Whilst your credit score is only a number, it actually can impact your life in a very real way. So why is your credit score important? Tippla has the answers for you below.
What is a credit score?
Before we answer the question “why is your credit score important” it’s important to cover the basics first. What is a credit score? If you’re not sure what a credit score is – you’re not alone. In Australia, 73% of Australians don’t know their credit scores or why they are important.
Your credit score is a number ranging from 0 – 1,200. This number represents your creditworthiness (translation: how reliable of a borrower you are). The higher your credit score, the more reliable of a borrower you are perceived to be.
What is a reliable borrower?
A reliable borrower is someone who makes repayments on time. If a person takes out a loan, a reliable borrower would be expected to make their monthly repayments on time and during the length of the loan, completely repay their debt plus interest.
For a lender, a reliable borrower is seen as less of a risk, as they are more likely to repay the loan in full. A risky borrower, however, might miss payments, or default on their repayments. This means the lender could lose money if the borrower can’t repay the loan. A risky borrower would likely have a below-average credit score.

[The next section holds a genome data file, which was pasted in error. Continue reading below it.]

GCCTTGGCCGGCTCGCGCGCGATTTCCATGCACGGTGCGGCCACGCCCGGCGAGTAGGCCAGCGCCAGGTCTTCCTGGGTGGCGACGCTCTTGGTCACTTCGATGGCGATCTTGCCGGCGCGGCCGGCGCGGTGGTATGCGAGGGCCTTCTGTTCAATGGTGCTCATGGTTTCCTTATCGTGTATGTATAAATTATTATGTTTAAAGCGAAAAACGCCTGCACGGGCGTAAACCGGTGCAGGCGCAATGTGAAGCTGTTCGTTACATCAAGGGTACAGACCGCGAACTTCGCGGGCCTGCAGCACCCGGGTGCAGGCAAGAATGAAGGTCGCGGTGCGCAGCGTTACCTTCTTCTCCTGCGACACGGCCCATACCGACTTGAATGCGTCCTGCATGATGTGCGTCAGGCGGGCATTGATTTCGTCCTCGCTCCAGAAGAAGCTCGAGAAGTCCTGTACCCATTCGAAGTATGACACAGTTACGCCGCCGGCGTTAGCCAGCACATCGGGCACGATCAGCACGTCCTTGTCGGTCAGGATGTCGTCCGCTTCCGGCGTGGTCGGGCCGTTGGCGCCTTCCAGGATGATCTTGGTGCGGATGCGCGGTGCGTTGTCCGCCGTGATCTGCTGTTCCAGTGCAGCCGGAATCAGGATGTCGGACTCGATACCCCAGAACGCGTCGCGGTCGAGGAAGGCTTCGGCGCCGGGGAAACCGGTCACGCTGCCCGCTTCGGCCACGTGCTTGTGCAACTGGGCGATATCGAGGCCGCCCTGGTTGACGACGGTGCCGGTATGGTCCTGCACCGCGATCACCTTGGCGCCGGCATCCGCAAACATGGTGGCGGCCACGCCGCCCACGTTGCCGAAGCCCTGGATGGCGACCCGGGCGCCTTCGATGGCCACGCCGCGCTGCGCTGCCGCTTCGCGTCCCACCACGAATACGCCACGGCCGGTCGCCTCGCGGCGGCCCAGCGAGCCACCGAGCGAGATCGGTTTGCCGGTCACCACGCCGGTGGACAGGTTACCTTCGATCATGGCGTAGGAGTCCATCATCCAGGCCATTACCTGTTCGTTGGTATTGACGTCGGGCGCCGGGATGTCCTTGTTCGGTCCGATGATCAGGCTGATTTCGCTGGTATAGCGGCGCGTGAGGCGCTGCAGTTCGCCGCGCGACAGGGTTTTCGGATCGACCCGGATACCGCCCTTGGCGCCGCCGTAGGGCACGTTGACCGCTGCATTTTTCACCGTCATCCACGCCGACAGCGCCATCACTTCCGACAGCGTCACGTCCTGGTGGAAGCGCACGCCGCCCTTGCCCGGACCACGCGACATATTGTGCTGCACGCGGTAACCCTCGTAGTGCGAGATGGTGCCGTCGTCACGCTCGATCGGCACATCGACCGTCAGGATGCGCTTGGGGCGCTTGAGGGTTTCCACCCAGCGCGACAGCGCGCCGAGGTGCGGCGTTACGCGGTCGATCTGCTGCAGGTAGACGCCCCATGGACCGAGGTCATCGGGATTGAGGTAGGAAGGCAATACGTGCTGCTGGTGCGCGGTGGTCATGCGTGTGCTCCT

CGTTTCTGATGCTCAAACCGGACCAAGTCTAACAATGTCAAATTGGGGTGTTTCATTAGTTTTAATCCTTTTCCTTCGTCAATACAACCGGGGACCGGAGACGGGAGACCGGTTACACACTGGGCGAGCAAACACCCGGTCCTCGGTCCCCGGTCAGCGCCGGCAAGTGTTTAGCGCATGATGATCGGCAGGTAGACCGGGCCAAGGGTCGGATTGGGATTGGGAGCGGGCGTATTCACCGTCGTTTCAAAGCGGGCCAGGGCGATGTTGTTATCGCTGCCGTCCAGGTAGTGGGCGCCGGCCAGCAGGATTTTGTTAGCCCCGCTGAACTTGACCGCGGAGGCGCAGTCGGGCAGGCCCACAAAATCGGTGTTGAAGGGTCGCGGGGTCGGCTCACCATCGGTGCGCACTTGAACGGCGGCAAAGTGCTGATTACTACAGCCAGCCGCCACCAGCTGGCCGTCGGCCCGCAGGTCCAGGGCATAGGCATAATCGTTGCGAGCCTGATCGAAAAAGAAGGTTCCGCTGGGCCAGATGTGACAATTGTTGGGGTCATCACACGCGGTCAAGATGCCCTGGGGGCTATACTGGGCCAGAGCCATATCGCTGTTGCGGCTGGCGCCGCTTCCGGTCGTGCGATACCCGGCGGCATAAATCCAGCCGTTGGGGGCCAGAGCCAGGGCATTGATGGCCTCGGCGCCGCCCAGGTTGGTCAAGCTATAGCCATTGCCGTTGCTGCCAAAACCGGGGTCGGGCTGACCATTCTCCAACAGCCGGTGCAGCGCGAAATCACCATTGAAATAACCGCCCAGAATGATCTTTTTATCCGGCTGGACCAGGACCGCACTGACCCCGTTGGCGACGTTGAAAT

Who can see my credit score?
Your credit score is sensitive information. This means, not just anyone can see your credit score. You need to provide consent in order for a company to see your credit score.
So when does this happen? Every time you apply for credit – this could be a loan, credit card, phone plan or utilities, you are giving the company you are applying to permission to view your credit score and credit report.
When the credit provider looks at your credit score and report, they can judge how risky of a borrower you are, and determine what products they would be willing to offer you. If you have a below-average credit score, your application could be rejected.
How many credit scores do I have?